Circulation problem

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Old 12-16-10, 01:33 PM
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Circulation problem

I have a baseboard heating system with a single furnace and a single pump. A new boiler and some new pipes near it were replaced a year and a half ago. The other parts of the system are 55 years old. There are three separate sections to the system. In two of these sections of piping, the radiators are cold, and it seems that there is no circulation of hot water through them. In the areas of the house served by these sections, the air temperature is below 65 degrees Fahrenheit. In the section of the house with the circulating water, the air temperature can be maintained at 72 degrees F. The pressure in the boiler is 20 psi, and the temperature is 175 degrees F.

I opened the air bleeder valve above the furnace and a few drops of water came out. The valve had been closed since the furnace was installed. This was a mistake made by the technician who installed the furnace.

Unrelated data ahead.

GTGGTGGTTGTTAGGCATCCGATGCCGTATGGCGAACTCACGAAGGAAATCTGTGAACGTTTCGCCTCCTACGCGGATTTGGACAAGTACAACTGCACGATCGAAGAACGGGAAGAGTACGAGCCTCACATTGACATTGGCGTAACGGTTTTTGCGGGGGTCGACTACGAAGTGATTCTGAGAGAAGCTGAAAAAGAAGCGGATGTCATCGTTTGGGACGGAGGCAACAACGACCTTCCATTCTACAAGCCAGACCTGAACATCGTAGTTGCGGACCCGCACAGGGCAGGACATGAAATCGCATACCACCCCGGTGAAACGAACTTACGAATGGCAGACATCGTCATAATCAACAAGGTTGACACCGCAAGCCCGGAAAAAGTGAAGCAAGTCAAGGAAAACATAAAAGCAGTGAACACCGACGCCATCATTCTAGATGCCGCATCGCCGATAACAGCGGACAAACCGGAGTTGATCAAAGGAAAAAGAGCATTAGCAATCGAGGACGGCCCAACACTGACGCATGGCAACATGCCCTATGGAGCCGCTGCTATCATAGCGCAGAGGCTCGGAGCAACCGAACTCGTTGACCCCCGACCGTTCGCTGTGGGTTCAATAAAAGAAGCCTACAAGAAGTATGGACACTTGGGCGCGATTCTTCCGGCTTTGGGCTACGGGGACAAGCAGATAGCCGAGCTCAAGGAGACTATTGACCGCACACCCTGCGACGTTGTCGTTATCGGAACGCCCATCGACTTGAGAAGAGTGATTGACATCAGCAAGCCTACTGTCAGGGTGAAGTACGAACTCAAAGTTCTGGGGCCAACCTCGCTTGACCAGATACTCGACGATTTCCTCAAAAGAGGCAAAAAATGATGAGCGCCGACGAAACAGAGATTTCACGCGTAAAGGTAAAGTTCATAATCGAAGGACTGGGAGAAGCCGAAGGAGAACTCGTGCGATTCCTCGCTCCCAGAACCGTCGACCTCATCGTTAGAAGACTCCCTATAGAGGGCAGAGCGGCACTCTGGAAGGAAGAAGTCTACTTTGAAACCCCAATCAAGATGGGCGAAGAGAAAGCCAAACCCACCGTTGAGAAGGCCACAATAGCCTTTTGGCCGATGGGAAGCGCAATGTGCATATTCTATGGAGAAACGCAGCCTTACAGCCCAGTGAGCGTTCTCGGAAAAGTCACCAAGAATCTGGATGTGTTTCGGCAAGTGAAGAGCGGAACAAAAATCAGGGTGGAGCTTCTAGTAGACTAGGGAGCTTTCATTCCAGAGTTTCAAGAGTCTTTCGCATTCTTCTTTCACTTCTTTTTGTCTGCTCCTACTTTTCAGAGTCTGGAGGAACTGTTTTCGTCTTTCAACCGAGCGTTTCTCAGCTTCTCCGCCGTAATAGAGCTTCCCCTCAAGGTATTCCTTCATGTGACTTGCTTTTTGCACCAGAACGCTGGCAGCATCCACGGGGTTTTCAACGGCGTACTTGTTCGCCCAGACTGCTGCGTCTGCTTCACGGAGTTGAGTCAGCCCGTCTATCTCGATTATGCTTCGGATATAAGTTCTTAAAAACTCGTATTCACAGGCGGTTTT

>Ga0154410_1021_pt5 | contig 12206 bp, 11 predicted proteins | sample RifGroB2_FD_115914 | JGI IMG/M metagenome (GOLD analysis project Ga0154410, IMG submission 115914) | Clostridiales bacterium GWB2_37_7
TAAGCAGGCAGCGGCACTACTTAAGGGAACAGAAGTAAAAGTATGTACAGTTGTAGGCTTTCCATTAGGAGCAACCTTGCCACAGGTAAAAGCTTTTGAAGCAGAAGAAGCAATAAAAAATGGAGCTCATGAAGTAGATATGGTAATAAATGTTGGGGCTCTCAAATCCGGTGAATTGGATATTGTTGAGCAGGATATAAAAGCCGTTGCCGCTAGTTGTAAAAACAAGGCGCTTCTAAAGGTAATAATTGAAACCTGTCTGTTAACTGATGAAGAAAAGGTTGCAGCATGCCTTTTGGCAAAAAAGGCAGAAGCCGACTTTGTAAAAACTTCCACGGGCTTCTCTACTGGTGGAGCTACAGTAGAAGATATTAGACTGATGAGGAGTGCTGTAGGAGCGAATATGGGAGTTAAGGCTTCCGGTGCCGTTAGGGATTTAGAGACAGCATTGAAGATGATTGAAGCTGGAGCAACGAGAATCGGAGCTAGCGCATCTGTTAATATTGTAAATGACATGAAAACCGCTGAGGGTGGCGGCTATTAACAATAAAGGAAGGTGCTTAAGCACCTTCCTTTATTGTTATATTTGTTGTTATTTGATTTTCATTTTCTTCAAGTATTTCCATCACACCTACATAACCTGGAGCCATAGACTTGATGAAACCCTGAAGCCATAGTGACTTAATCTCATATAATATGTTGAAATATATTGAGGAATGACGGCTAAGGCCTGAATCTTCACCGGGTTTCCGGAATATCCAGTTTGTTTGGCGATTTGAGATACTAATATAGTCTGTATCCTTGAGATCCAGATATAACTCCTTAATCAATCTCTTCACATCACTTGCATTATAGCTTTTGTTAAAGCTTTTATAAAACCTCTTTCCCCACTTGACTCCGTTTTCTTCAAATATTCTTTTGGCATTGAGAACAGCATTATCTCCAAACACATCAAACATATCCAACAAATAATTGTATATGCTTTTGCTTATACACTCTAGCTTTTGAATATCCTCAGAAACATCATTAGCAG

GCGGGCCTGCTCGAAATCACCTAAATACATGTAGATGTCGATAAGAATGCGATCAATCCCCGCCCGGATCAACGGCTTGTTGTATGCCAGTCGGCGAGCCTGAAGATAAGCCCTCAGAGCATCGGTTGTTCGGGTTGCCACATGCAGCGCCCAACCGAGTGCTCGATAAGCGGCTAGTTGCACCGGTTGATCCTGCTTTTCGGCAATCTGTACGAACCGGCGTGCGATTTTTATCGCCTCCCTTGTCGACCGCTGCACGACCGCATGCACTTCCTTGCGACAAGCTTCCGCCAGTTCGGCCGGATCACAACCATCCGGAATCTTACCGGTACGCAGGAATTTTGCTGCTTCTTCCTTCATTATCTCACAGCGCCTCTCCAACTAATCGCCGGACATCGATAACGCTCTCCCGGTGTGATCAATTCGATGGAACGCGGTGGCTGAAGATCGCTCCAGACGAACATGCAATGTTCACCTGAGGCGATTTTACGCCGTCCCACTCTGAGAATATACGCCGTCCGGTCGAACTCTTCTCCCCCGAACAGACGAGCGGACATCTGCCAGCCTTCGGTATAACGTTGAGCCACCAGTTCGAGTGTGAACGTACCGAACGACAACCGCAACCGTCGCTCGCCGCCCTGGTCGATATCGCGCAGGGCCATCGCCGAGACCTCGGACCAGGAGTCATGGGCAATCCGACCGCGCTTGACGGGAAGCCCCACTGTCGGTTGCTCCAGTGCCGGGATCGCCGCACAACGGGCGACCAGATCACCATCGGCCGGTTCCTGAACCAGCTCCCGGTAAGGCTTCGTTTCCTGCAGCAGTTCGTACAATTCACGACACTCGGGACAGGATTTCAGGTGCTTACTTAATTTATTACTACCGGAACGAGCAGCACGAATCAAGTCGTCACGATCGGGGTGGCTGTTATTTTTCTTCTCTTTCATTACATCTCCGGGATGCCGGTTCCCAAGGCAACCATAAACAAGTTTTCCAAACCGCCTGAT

The temperature setting on the thermostat was 68 degrees last winter, and since the winter was relatively mild, I didn't notice anything wrong with the system. However, this winter, with the outdoor temperature in the low 20's in the daytime and below that at night, the house has been significantly colder, and I noticed that there was no heat in two of the three circuits.

Is it possible that the technicians who installed the furnace did not open the valves to two of the three circuits when they completed the installation? How do I test this possibility? The three valves in question are located in close proximity to one another and close to where these pipes join the main pipe returning to the boiler. Two of these pipes are cold, as would be expected if there was no hot water circulating to them. The other pipe is hot. These observations are consistent with the amount of heat given off by the radiators in the areas supplied by the circuits.

If the problem is caused by air within the pipes, how do I test this possibility and remove the air?

Any help would be greatly appreciated.

Perotin
 
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Old 12-16-10, 01:45 PM
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What make and model heating system?